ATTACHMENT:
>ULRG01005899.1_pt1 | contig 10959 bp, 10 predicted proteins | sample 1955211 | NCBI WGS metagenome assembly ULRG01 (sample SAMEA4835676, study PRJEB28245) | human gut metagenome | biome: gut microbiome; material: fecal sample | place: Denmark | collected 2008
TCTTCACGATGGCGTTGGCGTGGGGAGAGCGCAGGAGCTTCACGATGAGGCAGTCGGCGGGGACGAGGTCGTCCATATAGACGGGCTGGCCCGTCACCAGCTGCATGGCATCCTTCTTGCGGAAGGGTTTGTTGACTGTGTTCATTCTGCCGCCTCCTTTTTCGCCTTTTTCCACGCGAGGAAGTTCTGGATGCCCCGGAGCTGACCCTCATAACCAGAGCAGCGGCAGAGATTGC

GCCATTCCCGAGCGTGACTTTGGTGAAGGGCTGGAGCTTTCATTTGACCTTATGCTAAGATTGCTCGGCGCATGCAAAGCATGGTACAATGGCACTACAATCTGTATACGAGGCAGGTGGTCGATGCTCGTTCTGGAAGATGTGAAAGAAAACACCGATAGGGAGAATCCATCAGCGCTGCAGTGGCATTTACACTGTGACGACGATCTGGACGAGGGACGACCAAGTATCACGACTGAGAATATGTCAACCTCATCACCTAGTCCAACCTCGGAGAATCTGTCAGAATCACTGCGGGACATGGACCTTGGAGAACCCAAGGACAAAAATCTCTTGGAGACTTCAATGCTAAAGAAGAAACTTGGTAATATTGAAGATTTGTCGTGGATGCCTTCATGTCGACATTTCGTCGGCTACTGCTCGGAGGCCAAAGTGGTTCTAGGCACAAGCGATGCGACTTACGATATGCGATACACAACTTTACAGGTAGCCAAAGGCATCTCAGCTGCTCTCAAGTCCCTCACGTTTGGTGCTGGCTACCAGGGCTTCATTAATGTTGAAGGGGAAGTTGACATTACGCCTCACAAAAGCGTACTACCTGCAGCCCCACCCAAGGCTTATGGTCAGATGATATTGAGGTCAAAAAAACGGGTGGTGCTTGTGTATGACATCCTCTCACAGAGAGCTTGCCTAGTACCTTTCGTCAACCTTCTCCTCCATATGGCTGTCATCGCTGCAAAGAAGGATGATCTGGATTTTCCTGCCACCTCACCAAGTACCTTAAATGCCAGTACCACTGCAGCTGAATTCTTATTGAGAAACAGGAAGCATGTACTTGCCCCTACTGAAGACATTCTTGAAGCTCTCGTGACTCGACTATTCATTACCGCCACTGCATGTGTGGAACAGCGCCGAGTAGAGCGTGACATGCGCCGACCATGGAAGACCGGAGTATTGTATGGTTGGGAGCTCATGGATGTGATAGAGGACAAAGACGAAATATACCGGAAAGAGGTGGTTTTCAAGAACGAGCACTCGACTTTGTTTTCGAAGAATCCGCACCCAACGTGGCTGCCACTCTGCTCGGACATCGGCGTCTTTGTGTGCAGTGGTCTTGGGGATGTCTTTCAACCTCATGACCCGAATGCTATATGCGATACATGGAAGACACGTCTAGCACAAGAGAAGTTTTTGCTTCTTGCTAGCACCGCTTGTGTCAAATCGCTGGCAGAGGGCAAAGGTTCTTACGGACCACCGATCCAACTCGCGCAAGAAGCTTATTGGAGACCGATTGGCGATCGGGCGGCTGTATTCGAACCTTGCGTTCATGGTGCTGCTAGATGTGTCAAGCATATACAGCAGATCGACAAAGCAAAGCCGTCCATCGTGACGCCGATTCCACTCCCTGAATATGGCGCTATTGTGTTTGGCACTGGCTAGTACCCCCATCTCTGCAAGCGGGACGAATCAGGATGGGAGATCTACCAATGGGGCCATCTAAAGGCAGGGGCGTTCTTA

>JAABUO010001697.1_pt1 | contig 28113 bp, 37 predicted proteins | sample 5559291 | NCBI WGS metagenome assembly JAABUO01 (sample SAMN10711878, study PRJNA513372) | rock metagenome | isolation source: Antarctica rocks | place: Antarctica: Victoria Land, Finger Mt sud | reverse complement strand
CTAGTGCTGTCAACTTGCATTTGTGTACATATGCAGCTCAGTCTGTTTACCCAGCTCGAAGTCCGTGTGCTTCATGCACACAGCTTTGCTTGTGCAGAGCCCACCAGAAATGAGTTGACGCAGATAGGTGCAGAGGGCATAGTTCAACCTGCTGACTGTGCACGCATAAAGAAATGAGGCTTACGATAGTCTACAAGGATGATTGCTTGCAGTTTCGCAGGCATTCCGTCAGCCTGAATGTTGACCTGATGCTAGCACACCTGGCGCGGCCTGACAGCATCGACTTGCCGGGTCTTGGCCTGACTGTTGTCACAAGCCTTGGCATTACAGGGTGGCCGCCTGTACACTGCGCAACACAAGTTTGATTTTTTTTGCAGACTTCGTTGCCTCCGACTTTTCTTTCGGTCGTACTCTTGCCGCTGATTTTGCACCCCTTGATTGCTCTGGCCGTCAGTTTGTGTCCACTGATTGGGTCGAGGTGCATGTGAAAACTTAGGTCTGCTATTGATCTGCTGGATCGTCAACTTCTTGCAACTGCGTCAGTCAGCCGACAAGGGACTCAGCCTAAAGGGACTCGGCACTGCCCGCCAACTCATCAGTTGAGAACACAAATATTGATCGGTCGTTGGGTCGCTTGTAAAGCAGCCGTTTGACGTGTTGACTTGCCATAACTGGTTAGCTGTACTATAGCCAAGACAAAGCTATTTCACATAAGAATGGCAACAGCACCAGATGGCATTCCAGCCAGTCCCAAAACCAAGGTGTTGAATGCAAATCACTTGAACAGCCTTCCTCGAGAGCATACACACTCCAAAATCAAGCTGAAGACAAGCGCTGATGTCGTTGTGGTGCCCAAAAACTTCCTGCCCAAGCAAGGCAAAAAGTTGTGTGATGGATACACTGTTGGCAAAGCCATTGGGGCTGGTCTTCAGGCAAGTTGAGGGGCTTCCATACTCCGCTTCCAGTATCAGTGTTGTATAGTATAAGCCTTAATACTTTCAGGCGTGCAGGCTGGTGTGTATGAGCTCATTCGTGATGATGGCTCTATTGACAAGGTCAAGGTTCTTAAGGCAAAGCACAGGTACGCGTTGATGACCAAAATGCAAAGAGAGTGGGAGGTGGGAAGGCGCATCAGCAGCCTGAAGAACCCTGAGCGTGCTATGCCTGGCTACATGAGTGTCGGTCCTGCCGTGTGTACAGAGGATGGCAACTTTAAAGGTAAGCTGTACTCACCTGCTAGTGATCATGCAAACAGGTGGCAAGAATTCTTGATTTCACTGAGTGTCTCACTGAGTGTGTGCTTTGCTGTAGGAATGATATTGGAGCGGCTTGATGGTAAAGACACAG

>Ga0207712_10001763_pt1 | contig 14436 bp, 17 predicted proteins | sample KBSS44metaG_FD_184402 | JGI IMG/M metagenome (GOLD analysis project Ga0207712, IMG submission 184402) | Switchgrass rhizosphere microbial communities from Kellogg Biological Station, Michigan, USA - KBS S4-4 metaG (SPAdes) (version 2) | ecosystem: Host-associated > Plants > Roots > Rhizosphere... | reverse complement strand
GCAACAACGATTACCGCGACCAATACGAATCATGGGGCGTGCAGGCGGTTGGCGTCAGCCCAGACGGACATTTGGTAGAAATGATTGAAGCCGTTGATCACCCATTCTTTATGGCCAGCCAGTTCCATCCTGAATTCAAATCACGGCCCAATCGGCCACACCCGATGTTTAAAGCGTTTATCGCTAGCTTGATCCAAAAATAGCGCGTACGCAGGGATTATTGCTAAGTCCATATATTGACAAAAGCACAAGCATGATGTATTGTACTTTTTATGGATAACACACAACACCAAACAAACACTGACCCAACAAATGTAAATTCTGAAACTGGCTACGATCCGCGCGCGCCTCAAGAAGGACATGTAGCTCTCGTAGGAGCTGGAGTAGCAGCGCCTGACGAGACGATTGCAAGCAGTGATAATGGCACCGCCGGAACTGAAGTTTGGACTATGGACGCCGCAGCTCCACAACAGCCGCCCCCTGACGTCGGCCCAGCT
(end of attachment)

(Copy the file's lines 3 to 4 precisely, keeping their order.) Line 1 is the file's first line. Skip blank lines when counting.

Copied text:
GCCATTCCCGAGCGTGACTTTGGTGAAGGGCTGGAGCTTTCATTTGACCTTATGCTAAGATTGCTCGGCGCATGCAAAGCATGGTACAATGGCACTACAATCTGTATACGAGGCAGGTGGTCGATGCTCGTTCTGGAAGATGTGAAAGAAAACACCGATAGGGAGAATCCATCAGCGCTGCAGTGGCATTTACACTGTGACGACGATCTGGACGAGGGACGACCAAGTATCACGACTGAGAATATGTCAACCTCATCACCTAGTCCAACCTCGGAGAATCTGTCAGAATCACTGCGGGACATGGACCTTGGAGAACCCAAGGACAAAAATCTCTTGGAGACTTCAATGCTAAAGAAGAAACTTGGTAATATTGAAGATTTGTCGTGGATGCCTTCATGTCGACATTTCGTCGGCTACTGCTCGGAGGCCAAAGTGGTTCTAGGCACAAGCGATGCGACTTACGATATGCGATACACAACTTTACAGGTAGCCAAAGGCATCTCAGCTGCTCTCAAGTCCCTCACGTTTGGTGCTGGCTACCAGGGCTTCATTAATGTTGAAGGGGAAGTTGACATTACGCCTCACAAAAGCGTACTACCTGCAGCCCCACCCAAGGCTTATGGTCAGATGATATTGAGGTCAAAAAAACGGGTGGTGCTTGTGTATGACATCCTCTCACAGAGAGCTTGCCTAGTACCTTTCGTCAACCTTCTCCTCCATATGGCTGTCATCGCTGCAAAGAAGGATGATCTGGATTTTCCTGCCACCTCACCAAGTACCTTAAATGCCAGTACCACTGCAGCTGAATTCTTATTGAGAAACAGGAAGCATGTACTTGCCCCTACTGAAGACATTCTTGAAGCTCTCGTGACTCGACTATTCATTACCGCCACTGCATGTGTGGAACAGCGCCGAGTAGAGCGTGACATGCGCCGACCATGGAAGACCGGAGTATTGTATGGTTGGGAGCTCATGGATGTGATAGAGGACAAAGACGAAATATACCGGAAAGAGGTGGTTTTCAAGAACGAGCACTCGACTTTGTTTTCGAAGAATCCGCACCCAACGTGGCTGCCACTCTGCTCGGACATCGGCGTCTTTGTGTGCAGTGGTCTTGGGGATGTCTTTCAACCTCATGACCCGAATGCTATATGCGATACATGGAAGACACGTCTAGCACAAGAGAAGTTTTTGCTTCTTGCTAGCACCGCTTGTGTCAAATCGCTGGCAGAGGGCAAAGGTTCTTACGGACCACCGATCCAACTCGCGCAAGAAGCTTATTGGAGACCGATTGGCGATCGGGCGGCTGTATTCGAACCTTGCGTTCATGGTGCTGCTAGATGTGTCAAGCATATACAGCAGATCGACAAAGCAAAGCCGTCCATCGTGACGCCGATTCCACTCCCTGAATATGGCGCTATTGTGTTTGGCACTGGCTAGTACCCCCATCTCTGCAAGCGGGACGAATCAGGATGGGAGATCTACCAATGGGGCCATCTAAAGGCAGGGGCGTTCTTA

>JAABUO010001697.1_pt1 | contig 28113 bp, 37 predicted proteins | sample 5559291 | NCBI WGS metagenome assembly JAABUO01 (sample SAMN10711878, study PRJNA513372) | rock metagenome | isolation source: Antarctica rocks | place: Antarctica: Victoria Land, Finger Mt sud | reverse complement strand